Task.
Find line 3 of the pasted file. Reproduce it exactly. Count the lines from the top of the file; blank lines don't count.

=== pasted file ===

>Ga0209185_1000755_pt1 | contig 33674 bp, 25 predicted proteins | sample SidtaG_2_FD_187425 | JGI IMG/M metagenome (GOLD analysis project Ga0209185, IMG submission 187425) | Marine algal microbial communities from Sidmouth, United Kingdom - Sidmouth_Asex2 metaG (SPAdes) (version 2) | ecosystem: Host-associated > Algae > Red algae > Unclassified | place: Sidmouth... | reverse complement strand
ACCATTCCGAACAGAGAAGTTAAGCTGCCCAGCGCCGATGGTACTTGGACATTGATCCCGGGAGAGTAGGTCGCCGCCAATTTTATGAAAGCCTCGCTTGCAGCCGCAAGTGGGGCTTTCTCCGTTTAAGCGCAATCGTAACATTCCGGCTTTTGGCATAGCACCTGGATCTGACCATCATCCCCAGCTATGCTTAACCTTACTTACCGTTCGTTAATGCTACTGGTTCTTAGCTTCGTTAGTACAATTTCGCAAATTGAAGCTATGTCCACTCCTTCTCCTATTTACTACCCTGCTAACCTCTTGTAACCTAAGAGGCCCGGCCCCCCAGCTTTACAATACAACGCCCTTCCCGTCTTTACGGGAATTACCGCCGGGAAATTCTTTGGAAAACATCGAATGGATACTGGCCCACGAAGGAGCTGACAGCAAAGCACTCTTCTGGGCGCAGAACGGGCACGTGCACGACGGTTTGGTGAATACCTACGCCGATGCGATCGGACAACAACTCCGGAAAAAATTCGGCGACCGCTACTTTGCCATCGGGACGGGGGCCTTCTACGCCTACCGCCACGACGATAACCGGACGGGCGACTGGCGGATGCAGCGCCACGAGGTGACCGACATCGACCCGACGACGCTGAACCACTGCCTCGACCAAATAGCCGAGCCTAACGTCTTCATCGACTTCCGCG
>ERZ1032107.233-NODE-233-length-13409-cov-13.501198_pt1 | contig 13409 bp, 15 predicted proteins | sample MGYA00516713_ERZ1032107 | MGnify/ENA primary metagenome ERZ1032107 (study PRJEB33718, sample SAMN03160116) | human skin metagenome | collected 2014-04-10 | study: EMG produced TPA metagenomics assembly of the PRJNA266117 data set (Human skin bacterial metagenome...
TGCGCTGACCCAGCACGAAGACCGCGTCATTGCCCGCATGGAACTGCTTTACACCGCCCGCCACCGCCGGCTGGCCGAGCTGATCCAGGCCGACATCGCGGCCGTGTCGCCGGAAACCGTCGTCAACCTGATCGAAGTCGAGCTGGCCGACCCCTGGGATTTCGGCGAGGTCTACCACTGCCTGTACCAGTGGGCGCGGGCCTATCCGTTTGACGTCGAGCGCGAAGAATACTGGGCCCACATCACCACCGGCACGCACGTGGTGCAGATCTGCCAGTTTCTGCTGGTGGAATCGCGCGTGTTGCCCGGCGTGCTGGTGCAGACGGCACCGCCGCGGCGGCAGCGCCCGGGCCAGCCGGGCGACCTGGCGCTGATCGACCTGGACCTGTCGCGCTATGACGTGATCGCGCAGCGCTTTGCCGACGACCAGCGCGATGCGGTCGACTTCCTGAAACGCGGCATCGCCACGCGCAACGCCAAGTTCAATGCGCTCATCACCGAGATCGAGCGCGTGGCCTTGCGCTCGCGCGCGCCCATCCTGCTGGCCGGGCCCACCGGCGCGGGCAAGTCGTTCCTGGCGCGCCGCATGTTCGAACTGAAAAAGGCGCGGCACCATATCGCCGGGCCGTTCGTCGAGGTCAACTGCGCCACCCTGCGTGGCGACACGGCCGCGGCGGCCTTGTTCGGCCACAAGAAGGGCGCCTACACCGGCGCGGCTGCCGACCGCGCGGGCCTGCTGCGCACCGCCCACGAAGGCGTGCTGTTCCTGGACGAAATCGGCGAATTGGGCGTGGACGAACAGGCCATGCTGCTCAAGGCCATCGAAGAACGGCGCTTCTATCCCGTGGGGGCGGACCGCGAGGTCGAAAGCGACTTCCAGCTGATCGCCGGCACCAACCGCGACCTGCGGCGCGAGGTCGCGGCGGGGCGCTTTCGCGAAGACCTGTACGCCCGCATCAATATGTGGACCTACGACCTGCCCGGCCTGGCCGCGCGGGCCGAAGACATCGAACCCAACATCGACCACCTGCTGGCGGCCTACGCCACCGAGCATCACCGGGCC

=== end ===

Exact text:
>ERZ1032107.233-NODE-233-length-13409-cov-13.501198_pt1 | contig 13409 bp, 15 predicted proteins | sample MGYA00516713_ERZ1032107 | MGnify/ENA primary metagenome ERZ1032107 (study PRJEB33718, sample SAMN03160116) | human skin metagenome | collected 2014-04-10 | study: EMG produced TPA metagenomics assembly of the PRJNA266117 data set (Human skin bacterial metagenome...